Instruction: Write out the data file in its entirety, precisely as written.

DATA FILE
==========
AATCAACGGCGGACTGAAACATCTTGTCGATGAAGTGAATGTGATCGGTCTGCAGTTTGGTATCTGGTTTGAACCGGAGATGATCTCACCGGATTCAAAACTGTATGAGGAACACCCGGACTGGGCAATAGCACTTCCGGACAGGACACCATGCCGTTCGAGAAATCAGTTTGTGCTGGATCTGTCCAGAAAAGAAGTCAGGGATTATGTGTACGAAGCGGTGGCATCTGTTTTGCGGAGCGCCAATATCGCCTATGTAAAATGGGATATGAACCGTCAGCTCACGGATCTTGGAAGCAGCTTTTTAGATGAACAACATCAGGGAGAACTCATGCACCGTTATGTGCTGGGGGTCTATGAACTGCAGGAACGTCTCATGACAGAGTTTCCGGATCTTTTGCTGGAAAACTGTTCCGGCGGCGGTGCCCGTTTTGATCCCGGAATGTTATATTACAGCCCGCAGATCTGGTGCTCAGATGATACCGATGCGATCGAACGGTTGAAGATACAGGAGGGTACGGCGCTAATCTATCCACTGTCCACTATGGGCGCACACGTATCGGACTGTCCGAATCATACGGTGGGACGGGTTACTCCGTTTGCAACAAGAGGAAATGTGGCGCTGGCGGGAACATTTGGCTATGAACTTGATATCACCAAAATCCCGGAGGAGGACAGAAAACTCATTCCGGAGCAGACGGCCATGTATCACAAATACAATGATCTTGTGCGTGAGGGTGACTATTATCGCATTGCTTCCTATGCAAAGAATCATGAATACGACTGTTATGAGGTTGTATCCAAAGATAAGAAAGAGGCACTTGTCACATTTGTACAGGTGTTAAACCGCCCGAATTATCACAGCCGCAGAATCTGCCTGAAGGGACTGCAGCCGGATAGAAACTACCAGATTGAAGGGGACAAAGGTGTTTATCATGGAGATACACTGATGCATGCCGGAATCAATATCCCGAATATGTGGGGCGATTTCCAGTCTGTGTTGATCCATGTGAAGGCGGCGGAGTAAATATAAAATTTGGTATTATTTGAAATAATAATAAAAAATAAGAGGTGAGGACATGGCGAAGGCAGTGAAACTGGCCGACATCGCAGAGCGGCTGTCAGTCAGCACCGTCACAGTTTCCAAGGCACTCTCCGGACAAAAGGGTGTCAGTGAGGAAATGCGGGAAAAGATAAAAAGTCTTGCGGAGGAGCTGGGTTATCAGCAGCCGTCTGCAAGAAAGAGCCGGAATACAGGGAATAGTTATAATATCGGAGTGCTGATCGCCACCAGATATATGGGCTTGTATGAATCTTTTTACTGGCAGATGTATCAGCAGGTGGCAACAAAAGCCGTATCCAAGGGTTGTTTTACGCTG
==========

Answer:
AATCAACGGCGGACTGAAACATCTTGTCGATGAAGTGAATGTGATCGGTCTGCAGTTTGGTATCTGGTTTGAACCGGAGATGATCTCACCGGATTCAAAACTGTATGAGGAACACCCGGACTGGGCAATAGCACTTCCGGACAGGACACCATGCCGTTCGAGAAATCAGTTTGTGCTGGATCTGTCCAGAAAAGAAGTCAGGGATTATGTGTACGAAGCGGTGGCATCTGTTTTGCGGAGCGCCAATATCGCCTATGTAAAATGGGATATGAACCGTCAGCTCACGGATCTTGGAAGCAGCTTTTTAGATGAACAACATCAGGGAGAACTCATGCACCGTTATGTGCTGGGGGTCTATGAACTGCAGGAACGTCTCATGACAGAGTTTCCGGATCTTTTGCTGGAAAACTGTTCCGGCGGCGGTGCCCGTTTTGATCCCGGAATGTTATATTACAGCCCGCAGATCTGGTGCTCAGATGATACCGATGCGATCGAACGGTTGAAGATACAGGAGGGTACGGCGCTAATCTATCCACTGTCCACTATGGGCGCACACGTATCGGACTGTCCGAATCATACGGTGGGACGGGTTACTCCGTTTGCAACAAGAGGAAATGTGGCGCTGGCGGGAACATTTGGCTATGAACTTGATATCACCAAAATCCCGGAGGAGGACAGAAAACTCATTCCGGAGCAGACGGCCATGTATCACAAATACAATGATCTTGTGCGTGAGGGTGACTATTATCGCATTGCTTCCTATGCAAAGAATCATGAATACGACTGTTATGAGGTTGTATCCAAAGATAAGAAAGAGGCACTTGTCACATTTGTACAGGTGTTAAACCGCCCGAATTATCACAGCCGCAGAATCTGCCTGAAGGGACTGCAGCCGGATAGAAACTACCAGATTGAAGGGGACAAAGGTGTTTATCATGGAGATACACTGATGCATGCCGGAATCAATATCCCGAATATGTGGGGCGATTTCCAGTCTGTGTTGATCCATGTGAAGGCGGCGGAGTAAATATAAAATTTGGTATTATTTGAAATAATAATAAAAAATAAGAGGTGAGGACATGGCGAAGGCAGTGAAACTGGCCGACATCGCAGAGCGGCTGTCAGTCAGCACCGTCACAGTTTCCAAGGCACTCTCCGGACAAAAGGGTGTCAGTGAGGAAATGCGGGAAAAGATAAAAAGTCTTGCGGAGGAGCTGGGTTATCAGCAGCCGTCTGCAAGAAAGAGCCGGAATACAGGGAATAGTTATAATATCGGAGTGCTGATCGCCACCAGATATATGGGCTTGTATGAATCTTTTTACTGGCAGATGTATCAGCAGGTGGCAACAAAAGCCGTATCCAAGGGTTGTTTTACGCTG